PRIVATE WILLIAM JOHN WILSON
8TH AUGUST 1916 AGE 31
BURIED: PUCHEVILLERS BRITISH CEMETERY, FRANCE
Private Wilson's inscription comes from Tennyson's The Princess, published in 1847, which addresses the idea of the education of women. Whilst the context of the poem throws little light on Wilson's inscription the sentiment is very pertinent. Many men would have recognised this feeling of satisfaction in knowing that you were doing your duty. Lavinia Talbot recognised it in her son Gilbert's army career, writing in the memoir she compiled:
"I think the definite, and, until the war was over, the unquestioned rightness of his serving in the army produced a feeling of quiet and satisfaction which made his soldier's life very happy."
Talbot was killed in July 1915. William John Wilson's life was very different from Gilbert Talbot's. Talbot was the son of the Bishop of Winchester, educated at Winchester and Oxford and related to some of the grandest families in England. Wilson was a farmer from Warbrook in Western Australia whose education had been gained by correspondence course, yet both men took satisfaction from knowing that they were doing "the thing one ought".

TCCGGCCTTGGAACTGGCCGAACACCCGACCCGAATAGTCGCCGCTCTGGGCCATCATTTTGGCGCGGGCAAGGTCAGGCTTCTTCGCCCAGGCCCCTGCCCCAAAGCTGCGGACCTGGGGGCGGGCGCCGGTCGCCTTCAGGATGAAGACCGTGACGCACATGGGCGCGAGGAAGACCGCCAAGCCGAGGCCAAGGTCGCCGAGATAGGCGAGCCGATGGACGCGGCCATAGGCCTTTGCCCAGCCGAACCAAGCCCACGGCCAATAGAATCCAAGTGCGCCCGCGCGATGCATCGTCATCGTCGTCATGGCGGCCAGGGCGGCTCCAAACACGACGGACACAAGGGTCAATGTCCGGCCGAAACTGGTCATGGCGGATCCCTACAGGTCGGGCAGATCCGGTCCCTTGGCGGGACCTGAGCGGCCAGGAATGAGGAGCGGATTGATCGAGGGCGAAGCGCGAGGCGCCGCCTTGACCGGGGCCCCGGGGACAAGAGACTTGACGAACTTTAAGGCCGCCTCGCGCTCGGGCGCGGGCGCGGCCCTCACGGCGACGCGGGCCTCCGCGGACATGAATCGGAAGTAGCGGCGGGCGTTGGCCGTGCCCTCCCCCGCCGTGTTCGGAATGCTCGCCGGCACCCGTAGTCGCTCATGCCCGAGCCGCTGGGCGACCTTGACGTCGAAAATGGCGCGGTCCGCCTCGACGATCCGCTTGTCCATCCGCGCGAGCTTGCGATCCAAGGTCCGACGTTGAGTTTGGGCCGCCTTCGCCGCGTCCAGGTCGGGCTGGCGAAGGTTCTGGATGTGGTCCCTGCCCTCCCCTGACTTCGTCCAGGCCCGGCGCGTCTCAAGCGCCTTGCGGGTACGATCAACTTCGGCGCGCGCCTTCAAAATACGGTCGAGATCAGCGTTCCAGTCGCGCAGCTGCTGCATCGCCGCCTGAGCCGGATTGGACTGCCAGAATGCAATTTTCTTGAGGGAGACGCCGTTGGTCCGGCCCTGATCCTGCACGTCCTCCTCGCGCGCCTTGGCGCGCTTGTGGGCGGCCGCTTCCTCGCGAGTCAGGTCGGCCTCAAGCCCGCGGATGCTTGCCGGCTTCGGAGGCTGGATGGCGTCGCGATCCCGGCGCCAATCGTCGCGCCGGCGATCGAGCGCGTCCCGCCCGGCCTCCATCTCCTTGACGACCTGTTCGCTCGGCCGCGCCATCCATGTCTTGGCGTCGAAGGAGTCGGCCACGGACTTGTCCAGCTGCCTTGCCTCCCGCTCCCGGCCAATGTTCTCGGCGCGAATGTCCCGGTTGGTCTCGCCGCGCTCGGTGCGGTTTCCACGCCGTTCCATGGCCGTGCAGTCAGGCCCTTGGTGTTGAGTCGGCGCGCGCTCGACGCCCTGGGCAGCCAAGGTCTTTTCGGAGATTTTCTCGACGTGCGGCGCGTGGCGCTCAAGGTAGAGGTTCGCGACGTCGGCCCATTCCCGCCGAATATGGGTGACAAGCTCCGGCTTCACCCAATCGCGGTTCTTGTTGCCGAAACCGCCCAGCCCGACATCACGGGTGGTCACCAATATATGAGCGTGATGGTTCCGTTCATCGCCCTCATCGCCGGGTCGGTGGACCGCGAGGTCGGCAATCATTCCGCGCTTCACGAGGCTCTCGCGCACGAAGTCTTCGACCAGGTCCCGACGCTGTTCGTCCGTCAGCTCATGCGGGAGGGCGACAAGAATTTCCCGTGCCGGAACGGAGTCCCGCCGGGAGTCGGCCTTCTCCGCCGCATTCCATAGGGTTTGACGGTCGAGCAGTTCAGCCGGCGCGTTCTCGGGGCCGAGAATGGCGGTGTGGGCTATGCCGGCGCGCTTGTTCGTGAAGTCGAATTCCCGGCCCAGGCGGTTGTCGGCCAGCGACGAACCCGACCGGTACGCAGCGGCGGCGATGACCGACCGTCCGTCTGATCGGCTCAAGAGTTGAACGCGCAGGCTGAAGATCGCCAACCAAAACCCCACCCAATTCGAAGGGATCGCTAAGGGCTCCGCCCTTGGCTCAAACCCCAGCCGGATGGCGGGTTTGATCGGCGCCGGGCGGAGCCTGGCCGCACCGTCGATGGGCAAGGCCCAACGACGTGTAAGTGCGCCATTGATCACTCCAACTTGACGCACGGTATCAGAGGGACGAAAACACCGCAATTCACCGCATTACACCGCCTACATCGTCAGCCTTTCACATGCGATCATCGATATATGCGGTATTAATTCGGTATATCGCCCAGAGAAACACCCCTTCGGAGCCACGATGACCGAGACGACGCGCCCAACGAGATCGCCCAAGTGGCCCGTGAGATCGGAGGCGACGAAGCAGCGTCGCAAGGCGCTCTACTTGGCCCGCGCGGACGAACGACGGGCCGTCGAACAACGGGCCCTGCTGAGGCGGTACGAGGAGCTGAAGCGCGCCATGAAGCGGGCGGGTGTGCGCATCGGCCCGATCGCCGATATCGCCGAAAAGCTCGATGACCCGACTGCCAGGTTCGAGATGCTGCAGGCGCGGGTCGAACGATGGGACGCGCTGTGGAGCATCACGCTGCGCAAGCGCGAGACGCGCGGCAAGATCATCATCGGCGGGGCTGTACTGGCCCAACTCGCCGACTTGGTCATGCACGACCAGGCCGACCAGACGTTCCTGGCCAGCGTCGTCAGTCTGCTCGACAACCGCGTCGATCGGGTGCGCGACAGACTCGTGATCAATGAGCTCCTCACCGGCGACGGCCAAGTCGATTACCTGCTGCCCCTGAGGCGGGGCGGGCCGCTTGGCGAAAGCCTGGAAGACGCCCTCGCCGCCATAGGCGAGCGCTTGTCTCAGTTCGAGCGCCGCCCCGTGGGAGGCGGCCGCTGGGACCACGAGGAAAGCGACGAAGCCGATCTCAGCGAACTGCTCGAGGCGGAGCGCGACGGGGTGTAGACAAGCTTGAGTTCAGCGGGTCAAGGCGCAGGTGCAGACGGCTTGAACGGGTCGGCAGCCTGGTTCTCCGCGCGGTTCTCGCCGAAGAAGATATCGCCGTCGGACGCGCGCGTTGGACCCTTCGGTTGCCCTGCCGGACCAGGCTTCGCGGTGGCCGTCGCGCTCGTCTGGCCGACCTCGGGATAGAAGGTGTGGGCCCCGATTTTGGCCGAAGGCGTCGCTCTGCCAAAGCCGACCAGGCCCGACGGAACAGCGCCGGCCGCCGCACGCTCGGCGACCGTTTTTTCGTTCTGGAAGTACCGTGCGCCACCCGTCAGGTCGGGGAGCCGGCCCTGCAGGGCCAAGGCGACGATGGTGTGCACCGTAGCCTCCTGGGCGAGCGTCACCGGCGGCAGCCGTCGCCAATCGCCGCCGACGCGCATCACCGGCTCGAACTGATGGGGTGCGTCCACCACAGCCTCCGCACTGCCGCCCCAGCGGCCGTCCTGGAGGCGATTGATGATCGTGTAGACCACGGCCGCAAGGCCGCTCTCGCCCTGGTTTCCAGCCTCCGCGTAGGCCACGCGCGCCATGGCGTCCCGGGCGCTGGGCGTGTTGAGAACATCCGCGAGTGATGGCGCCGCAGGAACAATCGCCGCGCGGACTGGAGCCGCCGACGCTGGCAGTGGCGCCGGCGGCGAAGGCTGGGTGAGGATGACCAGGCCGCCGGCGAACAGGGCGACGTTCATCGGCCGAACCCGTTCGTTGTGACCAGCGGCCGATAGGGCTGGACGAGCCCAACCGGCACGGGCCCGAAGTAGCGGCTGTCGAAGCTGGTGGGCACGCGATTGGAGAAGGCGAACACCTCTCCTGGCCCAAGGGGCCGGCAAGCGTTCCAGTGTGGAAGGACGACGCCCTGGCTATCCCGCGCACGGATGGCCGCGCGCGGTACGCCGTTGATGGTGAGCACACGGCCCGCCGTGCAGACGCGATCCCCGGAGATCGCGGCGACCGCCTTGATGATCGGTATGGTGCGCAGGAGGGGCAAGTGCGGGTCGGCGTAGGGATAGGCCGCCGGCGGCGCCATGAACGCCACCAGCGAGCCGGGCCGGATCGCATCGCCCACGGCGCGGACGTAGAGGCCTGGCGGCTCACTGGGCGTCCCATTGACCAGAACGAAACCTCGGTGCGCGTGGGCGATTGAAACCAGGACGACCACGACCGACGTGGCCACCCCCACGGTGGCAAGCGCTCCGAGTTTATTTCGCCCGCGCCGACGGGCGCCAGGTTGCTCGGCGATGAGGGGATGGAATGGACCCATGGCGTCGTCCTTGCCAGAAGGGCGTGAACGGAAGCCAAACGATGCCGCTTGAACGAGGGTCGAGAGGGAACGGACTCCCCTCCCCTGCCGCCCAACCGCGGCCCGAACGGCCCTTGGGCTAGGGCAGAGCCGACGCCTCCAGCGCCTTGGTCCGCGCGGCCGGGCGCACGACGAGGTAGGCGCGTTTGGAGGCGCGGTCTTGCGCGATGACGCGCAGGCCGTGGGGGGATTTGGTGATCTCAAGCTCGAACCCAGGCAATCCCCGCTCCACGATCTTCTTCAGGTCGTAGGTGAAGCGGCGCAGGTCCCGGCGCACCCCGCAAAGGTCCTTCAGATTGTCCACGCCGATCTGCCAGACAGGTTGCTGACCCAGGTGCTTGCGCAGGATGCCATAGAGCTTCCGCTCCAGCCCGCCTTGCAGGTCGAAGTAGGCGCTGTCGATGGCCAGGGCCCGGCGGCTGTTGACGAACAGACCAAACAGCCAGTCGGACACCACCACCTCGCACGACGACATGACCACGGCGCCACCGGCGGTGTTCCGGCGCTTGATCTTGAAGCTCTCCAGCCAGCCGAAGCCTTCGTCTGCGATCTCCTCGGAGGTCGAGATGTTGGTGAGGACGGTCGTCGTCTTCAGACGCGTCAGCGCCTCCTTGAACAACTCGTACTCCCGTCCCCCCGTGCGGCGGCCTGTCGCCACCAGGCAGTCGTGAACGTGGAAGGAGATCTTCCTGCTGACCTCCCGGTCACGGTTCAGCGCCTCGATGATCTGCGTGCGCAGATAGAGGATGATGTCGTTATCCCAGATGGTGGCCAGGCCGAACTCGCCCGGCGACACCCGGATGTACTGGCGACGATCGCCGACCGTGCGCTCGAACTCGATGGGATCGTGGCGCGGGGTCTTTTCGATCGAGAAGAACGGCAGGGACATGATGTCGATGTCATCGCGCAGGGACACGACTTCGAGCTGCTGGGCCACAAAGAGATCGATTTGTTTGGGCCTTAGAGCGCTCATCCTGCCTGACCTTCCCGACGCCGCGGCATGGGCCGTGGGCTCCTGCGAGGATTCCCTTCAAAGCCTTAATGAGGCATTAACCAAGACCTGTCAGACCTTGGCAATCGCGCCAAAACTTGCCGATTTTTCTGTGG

Wilson, who served with the 48th Battalion Australian Infantry, died of wounds received in the savage fighting at Pozieres when the War Diary recorded:
"The Battalion casualties 5th to 7th [August] inclusive were: 6 officers killed ... , 14 officers wounded ... 98 other ranks killed, 404 other ranks wounded, 76 others ranks missing."